Milling is the process of using a rotary machine cutting head to actually cut and remove metal shavings from a metal part. Milling is analogous to a lathe or planer in woodworking. This is a far more aggressive process than polishing, which can be done with hand held tools. Much like sanding wood. Cast ware that is milled, typically is cast 50-70% heavier than the final piece. This utilizes 50 -70% more energy as well as iron ore. I have visited with one foundry that casts a 7.5 pound raw casting which the manufacturing customer then mills down to 4 lbs. He must cast this heavy, because an initial lighter casting would not provide enough “bite” for the cutting head and the tool would chatter, leaving unacceptable chatter marks on the milled surface. This manufacture accepts 3.5 lbs. of waste as part of manufacturing every skillet. For a 1,350 skillet manufacturing run, that is over 4700 pounds of wasted metal. ….. and the energy required to heat it to a pourable state…..and energy (and time) to cut it down on the milling machine. The waste shavings only have marginal recycling value due to their size. Much is cooked off, via oxidation. (Large pieces of scrap are much better candidates for recycling.) The waste from that machining run, all 4,700 lbs. would have a market value of less than $100. Does a 1,350 piece run of skillets seem like an odd number to order? After scrapping 35% of the pieces that didn’t survive the milling process or otherwise make the cut, they are left with 1000 sellable units. The milling rate and scrap rate can account for over half of the iron and energy used in production.
We have sought out a US jobber foundry that uses casting materials and methods that meet our specification for smoothness and initial dimensional accuracy. Smoothness is part of the initial process, not a second step. Typical scrap rates of raw castings is around 5%. With a simple, well thought out pattern, that rate is often 3%. It has been very important for us to choose both the right casting process and the right foundry. This results in a Premium product, requiring half the energy input, and at significant savings to other premium products. It is a great example of using appropriate technology for the task.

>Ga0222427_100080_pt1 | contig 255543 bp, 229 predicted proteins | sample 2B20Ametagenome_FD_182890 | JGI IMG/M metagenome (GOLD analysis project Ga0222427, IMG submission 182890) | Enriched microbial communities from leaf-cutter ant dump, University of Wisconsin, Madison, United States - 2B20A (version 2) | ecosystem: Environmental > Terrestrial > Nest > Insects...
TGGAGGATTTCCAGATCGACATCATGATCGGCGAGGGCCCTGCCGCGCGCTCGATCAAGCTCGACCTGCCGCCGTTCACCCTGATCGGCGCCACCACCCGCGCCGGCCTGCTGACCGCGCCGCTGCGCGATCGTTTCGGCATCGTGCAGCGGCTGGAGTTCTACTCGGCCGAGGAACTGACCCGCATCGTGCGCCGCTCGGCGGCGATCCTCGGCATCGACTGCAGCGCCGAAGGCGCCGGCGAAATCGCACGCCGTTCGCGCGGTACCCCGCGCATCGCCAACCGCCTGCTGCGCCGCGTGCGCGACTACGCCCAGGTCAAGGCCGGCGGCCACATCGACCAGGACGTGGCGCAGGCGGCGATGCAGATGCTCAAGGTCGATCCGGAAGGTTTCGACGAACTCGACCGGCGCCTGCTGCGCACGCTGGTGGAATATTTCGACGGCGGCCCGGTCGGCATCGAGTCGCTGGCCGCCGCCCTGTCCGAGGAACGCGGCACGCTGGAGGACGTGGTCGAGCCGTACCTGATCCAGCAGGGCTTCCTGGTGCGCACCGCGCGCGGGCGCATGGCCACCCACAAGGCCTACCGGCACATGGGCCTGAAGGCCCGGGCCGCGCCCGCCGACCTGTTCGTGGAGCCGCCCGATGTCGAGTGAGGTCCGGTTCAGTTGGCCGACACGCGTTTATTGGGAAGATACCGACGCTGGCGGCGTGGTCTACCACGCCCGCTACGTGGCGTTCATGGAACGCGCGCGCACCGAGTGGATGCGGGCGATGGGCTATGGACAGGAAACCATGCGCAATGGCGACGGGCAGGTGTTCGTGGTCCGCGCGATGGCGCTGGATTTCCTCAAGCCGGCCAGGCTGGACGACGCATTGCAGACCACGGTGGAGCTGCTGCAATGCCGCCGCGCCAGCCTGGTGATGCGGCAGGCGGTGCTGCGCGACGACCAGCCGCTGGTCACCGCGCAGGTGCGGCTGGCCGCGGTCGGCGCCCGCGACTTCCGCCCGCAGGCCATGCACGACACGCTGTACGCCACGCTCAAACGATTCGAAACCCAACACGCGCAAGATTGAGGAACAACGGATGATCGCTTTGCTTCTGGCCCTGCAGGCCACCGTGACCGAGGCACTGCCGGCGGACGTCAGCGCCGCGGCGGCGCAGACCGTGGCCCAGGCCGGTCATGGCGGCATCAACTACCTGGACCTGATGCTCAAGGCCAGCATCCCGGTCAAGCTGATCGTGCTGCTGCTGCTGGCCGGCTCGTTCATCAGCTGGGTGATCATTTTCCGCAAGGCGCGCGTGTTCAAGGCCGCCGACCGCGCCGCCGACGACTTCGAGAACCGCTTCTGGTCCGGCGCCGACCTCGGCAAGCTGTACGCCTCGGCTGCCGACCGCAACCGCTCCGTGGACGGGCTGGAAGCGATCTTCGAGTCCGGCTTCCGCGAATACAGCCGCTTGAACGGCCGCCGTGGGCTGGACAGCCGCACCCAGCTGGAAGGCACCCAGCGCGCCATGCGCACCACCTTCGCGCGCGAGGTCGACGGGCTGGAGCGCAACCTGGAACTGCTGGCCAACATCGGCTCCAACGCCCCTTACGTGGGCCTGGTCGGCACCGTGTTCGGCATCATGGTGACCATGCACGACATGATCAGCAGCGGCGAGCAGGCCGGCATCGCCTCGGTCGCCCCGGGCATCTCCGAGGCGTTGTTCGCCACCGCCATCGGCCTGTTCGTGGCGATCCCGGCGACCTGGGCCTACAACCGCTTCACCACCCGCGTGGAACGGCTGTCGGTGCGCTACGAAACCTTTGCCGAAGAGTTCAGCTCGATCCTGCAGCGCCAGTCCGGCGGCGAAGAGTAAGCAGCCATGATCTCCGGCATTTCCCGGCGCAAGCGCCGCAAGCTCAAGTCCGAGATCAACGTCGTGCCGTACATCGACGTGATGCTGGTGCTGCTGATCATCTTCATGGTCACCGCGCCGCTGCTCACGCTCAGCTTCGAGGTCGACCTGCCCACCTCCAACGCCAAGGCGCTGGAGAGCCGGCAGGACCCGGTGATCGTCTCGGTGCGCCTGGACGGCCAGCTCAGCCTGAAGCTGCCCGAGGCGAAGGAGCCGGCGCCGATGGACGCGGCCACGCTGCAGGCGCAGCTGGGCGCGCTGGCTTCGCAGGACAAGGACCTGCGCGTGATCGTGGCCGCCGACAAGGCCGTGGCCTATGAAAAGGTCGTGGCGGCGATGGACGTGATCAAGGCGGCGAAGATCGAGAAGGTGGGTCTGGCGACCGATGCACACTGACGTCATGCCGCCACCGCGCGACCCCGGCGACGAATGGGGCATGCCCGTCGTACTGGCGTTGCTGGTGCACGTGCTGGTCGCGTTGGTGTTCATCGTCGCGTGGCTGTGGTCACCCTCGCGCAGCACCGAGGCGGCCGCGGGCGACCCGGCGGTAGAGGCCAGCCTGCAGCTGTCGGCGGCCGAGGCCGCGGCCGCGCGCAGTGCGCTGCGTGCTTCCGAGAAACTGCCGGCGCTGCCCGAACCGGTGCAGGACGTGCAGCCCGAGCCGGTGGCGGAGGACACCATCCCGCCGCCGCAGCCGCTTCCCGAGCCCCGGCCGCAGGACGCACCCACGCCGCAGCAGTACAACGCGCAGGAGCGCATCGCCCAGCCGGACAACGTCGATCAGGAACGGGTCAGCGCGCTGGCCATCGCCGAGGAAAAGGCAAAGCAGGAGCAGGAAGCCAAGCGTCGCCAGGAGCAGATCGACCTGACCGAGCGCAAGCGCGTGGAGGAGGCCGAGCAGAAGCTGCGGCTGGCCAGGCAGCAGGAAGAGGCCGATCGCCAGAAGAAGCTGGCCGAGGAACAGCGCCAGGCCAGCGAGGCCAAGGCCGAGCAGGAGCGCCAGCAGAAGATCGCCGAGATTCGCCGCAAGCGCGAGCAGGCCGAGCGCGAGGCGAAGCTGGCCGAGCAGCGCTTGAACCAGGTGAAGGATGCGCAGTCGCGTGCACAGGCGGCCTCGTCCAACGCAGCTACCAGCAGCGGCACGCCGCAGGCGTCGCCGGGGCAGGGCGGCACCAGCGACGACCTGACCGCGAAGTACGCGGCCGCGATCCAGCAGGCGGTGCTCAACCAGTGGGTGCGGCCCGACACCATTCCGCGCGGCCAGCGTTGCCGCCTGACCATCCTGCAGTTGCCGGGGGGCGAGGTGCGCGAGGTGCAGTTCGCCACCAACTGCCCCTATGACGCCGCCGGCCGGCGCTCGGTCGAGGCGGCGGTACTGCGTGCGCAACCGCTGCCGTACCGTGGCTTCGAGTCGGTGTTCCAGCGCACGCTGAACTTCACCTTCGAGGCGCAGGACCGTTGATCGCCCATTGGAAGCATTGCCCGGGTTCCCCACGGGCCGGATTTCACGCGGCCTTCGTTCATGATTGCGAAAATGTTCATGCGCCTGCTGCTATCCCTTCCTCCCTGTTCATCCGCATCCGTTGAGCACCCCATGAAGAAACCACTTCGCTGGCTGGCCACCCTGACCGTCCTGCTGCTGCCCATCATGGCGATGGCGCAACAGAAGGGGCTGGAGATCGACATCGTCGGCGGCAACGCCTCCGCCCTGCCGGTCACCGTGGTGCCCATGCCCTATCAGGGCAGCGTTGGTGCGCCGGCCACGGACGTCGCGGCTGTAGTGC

Our leather handle cover is produced in house and is a great helper when using your waffle iron or pulling your Jeweled Skillet from the oven. We produce these in house and are sure you will love them. (Yes, you can use them on other brands of cookware, too. We won't tell.) The design is a fold over seam design and is very ergonomic. There is stitching down one side and the bottom. The other side remains open so that the piece is semi-open and easier to use. We use the thickest leather we could source and still execute the fold. Product testers have been amazed at its resistance to heat. The 4.5 inch version works great with the waffle maker. It is useful with the skillet as well. The 5.5 inch handle cover is recommended if you have only purchased the skillet, it provides a fuller grip.
Our paring knife is made by Dexter Russel, one of the last main line producers of cutlery in the USA. Tony personally has a couple of their large cleavers for BBQ duty, and several spatulas, but the paring knife gets used multiple time a day.
At an introductory price of $95, the #10 Jeweled Skillet is designed for the cook that wants a superior “as cast” finish that seasons quickly, is more naturally non-stick, and captures the eye when presenting at the table. With an exceptionally smooth as cast surface, reminiscent of vintage pieces, our skillet does not need milling to give you an exceptionally smooth cooking surface. Tooling is complete and we are awaiting our production slot at the foundry. 5 Lbs. 1 oz. 10" across the top, 7.75" cook surface. A shade under 17" from handle end to handle end. Carat weight of 8646 with an estimated 2520 facets.
The Great American Waffle Iron is made for the patriot, the family that enjoys quality food, the cook, the baker, the traditionalist, the historian, the story teller. as of 9/26 they are in the production cycle at the foundry. We expect these in the next week or so. They will need a couple of weeks at our shop to be seasoned then shipped.